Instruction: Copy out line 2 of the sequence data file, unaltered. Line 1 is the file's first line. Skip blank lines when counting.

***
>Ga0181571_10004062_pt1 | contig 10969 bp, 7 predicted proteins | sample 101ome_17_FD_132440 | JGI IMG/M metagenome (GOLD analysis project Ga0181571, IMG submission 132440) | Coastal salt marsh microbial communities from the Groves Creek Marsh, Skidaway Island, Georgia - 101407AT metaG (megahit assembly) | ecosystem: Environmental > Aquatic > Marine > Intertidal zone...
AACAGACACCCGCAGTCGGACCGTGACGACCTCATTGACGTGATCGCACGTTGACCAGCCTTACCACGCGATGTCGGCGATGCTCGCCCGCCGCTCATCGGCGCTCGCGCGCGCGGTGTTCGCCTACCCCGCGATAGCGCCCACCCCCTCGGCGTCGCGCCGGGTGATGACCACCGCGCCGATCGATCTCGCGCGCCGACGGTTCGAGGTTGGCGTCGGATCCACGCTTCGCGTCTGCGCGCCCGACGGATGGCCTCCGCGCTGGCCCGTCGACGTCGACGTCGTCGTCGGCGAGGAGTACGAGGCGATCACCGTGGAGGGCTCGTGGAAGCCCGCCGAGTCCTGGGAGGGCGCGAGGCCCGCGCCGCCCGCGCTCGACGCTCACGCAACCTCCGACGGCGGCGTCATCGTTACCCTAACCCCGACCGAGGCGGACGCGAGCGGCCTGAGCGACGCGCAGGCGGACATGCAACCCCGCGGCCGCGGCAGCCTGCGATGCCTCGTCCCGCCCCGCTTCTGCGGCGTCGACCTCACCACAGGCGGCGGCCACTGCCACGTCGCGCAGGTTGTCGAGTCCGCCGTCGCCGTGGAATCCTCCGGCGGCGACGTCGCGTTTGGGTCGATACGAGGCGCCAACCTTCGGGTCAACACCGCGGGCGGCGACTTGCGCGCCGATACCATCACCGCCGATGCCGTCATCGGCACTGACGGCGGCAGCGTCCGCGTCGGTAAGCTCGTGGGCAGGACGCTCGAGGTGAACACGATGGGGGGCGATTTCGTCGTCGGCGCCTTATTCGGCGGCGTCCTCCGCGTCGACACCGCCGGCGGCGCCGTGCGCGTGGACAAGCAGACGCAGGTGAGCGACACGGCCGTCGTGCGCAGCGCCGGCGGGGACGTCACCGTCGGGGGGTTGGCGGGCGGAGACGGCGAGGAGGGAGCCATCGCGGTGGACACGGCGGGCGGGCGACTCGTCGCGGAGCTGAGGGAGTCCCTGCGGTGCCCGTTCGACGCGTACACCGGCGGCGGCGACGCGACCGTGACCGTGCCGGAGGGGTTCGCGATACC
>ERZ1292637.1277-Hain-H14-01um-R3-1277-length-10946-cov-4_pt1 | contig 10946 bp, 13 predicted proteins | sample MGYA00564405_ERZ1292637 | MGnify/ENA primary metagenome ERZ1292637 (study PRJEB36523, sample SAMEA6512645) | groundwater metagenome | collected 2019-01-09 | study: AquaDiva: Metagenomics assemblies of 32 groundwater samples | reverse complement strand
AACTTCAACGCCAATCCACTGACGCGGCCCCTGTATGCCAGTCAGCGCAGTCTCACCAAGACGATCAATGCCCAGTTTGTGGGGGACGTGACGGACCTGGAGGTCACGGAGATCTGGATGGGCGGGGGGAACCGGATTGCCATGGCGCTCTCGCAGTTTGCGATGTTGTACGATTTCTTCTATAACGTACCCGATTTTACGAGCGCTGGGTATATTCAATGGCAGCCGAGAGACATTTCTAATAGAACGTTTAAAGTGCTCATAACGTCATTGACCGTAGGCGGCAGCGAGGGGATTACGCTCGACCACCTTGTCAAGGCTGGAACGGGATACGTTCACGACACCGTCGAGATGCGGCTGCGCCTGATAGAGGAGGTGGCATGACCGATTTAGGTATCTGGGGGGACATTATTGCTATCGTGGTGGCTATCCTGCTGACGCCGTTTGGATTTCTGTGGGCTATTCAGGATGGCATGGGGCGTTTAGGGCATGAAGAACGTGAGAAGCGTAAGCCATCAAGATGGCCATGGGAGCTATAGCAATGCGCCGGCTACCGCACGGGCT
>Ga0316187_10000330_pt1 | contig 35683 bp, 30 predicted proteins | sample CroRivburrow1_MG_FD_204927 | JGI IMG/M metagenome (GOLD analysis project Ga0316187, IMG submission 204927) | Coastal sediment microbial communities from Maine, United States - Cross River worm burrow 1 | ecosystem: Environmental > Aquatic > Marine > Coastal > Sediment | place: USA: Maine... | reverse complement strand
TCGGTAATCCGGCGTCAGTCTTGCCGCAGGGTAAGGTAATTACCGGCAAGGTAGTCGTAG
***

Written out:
AACAGACACCCGCAGTCGGACCGTGACGACCTCATTGACGTGATCGCACGTTGACCAGCCTTACCACGCGATGTCGGCGATGCTCGCCCGCCGCTCATCGGCGCTCGCGCGCGCGGTGTTCGCCTACCCCGCGATAGCGCCCACCCCCTCGGCGTCGCGCCGGGTGATGACCACCGCGCCGATCGATCTCGCGCGCCGACGGTTCGAGGTTGGCGTCGGATCCACGCTTCGCGTCTGCGCGCCCGACGGATGGCCTCCGCGCTGGCCCGTCGACGTCGACGTCGTCGTCGGCGAGGAGTACGAGGCGATCACCGTGGAGGGCTCGTGGAAGCCCGCCGAGTCCTGGGAGGGCGCGAGGCCCGCGCCGCCCGCGCTCGACGCTCACGCAACCTCCGACGGCGGCGTCATCGTTACCCTAACCCCGACCGAGGCGGACGCGAGCGGCCTGAGCGACGCGCAGGCGGACATGCAACCCCGCGGCCGCGGCAGCCTGCGATGCCTCGTCCCGCCCCGCTTCTGCGGCGTCGACCTCACCACAGGCGGCGGCCACTGCCACGTCGCGCAGGTTGTCGAGTCCGCCGTCGCCGTGGAATCCTCCGGCGGCGACGTCGCGTTTGGGTCGATACGAGGCGCCAACCTTCGGGTCAACACCGCGGGCGGCGACTTGCGCGCCGATACCATCACCGCCGATGCCGTCATCGGCACTGACGGCGGCAGCGTCCGCGTCGGTAAGCTCGTGGGCAGGACGCTCGAGGTGAACACGATGGGGGGCGATTTCGTCGTCGGCGCCTTATTCGGCGGCGTCCTCCGCGTCGACACCGCCGGCGGCGCCGTGCGCGTGGACAAGCAGACGCAGGTGAGCGACACGGCCGTCGTGCGCAGCGCCGGCGGGGACGTCACCGTCGGGGGGTTGGCGGGCGGAGACGGCGAGGAGGGAGCCATCGCGGTGGACACGGCGGGCGGGCGACTCGTCGCGGAGCTGAGGGAGTCCCTGCGGTGCCCGTTCGACGCGTACACCGGCGGCGGCGACGCGACCGTGACCGTGCCGGAGGGGTTCGCGATACC